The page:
Dr Lizzie Lloyd, a Bristol-based art writer and researcher, is the latest member to join the Document and Location research group. Lloyd’s practice turns on the translation of encounters at the intersection of art, history and literature, into words. She interrogates how the matter of writing about/with/to art constitutes individuated responses that are moment and site-specific, alive to the landscape of particular images, words, audiences and situations. She likes to see what happens when writing about art bears witness to such coincidences of attention. Or when it is encouraged to enact critical and imaginative leaps of association, spurring subjectivities to make themselves felt through affective description, experimental rendering and serendipitous detour. She has contributed widely to leading international art publications including Art Monthly, Art Review, Frieze and This is Tomorrow. Her writing has been commissioned by numerous organisations in the UK and Ireland, and she has been writer-in-residence at the Arnolfini, Bristol; Art Writers Group, Plymouth, and at the CCA, Brighton.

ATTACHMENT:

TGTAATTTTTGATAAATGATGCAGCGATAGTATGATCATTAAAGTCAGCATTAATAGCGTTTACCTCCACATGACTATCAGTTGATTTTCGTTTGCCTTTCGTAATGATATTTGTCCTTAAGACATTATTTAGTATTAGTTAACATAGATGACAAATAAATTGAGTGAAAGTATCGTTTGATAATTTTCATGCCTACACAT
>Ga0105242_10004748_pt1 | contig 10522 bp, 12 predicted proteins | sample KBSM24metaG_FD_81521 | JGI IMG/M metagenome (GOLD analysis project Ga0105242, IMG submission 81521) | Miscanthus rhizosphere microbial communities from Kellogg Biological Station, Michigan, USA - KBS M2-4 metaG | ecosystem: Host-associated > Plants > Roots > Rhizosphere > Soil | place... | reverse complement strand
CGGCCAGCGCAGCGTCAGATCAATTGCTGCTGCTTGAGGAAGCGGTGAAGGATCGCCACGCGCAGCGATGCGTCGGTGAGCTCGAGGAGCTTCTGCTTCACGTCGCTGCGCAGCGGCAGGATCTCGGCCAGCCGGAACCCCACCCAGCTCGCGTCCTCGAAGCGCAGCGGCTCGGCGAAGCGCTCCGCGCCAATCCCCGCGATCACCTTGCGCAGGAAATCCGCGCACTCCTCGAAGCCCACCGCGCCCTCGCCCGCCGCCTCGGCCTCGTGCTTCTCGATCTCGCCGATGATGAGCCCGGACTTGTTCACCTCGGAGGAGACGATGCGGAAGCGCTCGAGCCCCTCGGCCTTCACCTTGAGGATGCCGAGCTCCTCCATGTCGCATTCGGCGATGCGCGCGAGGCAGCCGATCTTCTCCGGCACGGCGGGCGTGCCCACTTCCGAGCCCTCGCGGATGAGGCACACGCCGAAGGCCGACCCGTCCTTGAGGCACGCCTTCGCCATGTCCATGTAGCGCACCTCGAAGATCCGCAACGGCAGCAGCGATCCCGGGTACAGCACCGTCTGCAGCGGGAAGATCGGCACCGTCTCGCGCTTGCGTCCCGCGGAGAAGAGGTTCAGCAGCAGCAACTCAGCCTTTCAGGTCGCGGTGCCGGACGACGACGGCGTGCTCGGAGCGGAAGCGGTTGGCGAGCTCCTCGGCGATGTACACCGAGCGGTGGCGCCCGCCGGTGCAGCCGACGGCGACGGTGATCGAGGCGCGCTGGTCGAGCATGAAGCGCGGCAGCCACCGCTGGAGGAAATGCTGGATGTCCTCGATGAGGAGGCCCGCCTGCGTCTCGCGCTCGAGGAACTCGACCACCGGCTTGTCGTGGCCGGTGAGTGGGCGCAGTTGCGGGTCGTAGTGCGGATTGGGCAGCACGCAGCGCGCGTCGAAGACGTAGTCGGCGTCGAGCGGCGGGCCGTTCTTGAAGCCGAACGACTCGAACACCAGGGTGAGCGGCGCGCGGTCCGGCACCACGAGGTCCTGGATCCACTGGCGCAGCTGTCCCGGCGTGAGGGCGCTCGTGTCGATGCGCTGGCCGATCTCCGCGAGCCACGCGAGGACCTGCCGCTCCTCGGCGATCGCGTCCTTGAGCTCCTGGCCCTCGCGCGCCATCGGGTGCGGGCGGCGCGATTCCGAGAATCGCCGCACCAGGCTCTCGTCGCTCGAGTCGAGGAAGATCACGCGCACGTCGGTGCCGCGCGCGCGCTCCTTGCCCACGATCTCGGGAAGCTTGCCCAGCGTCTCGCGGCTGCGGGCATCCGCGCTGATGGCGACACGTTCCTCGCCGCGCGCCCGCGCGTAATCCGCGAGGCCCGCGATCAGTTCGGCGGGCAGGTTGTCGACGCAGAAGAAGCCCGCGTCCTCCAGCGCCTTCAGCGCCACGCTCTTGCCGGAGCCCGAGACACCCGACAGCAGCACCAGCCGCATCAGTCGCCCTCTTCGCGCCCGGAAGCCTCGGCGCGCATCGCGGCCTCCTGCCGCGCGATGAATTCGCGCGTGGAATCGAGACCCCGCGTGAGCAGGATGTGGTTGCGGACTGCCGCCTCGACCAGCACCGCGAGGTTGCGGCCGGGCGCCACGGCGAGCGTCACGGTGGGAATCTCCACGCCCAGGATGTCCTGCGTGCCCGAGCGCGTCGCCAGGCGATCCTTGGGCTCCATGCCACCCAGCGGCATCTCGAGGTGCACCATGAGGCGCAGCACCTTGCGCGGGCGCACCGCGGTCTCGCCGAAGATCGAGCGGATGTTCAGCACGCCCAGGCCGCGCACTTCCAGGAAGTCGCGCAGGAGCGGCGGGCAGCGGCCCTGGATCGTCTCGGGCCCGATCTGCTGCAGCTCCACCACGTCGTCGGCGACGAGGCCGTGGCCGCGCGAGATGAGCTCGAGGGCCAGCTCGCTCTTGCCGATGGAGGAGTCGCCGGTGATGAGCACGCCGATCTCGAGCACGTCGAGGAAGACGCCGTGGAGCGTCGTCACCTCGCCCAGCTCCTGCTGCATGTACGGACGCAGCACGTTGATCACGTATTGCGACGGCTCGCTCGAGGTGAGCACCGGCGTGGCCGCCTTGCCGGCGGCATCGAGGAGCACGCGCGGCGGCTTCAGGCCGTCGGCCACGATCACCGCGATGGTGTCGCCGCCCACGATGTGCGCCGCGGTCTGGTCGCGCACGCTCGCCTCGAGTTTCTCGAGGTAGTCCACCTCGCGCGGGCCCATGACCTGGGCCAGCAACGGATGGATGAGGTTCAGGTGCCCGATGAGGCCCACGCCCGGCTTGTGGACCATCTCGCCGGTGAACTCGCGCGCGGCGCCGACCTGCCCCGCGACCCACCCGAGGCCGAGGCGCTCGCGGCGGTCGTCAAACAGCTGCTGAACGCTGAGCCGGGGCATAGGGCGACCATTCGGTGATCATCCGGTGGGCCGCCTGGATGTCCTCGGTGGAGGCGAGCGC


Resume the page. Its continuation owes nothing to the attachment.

We are thrilled to welcome Lloyd as the latest member of Document and Location group following her recent Arts Council funded project developed in collaboration with Katy Beinart, Acts of Transfer, which documents and reactivates a selection of past artworks that all contain elements of social engagement or public participation. Learn more about Lizzie Lloyd’s research by exploring Acts of Transfer.
Document and Location member, Dr Mike Ricketts, and Dr Daniel Keech (Countryside and Community Research Institute, University of Gloucestershire) have been working together to explore the transgression of physical and social boundaries during severe floods experienced on the Somerset Levels and Moors in the consecutive winters of 2013 and 2014. Their latest research article The submersion and adaption of routines in the Somerset Levels and Moors has been published in the most recent edition of peer-reviewed journal, Landscape Research. In the article, Dr Ricketts and Dr Keech focus on the experience of these floods in the village of Muchelney and explore how the floods submerged the landscape’s physical geometry and disrupted mobility, but also presented new physical and social conduits.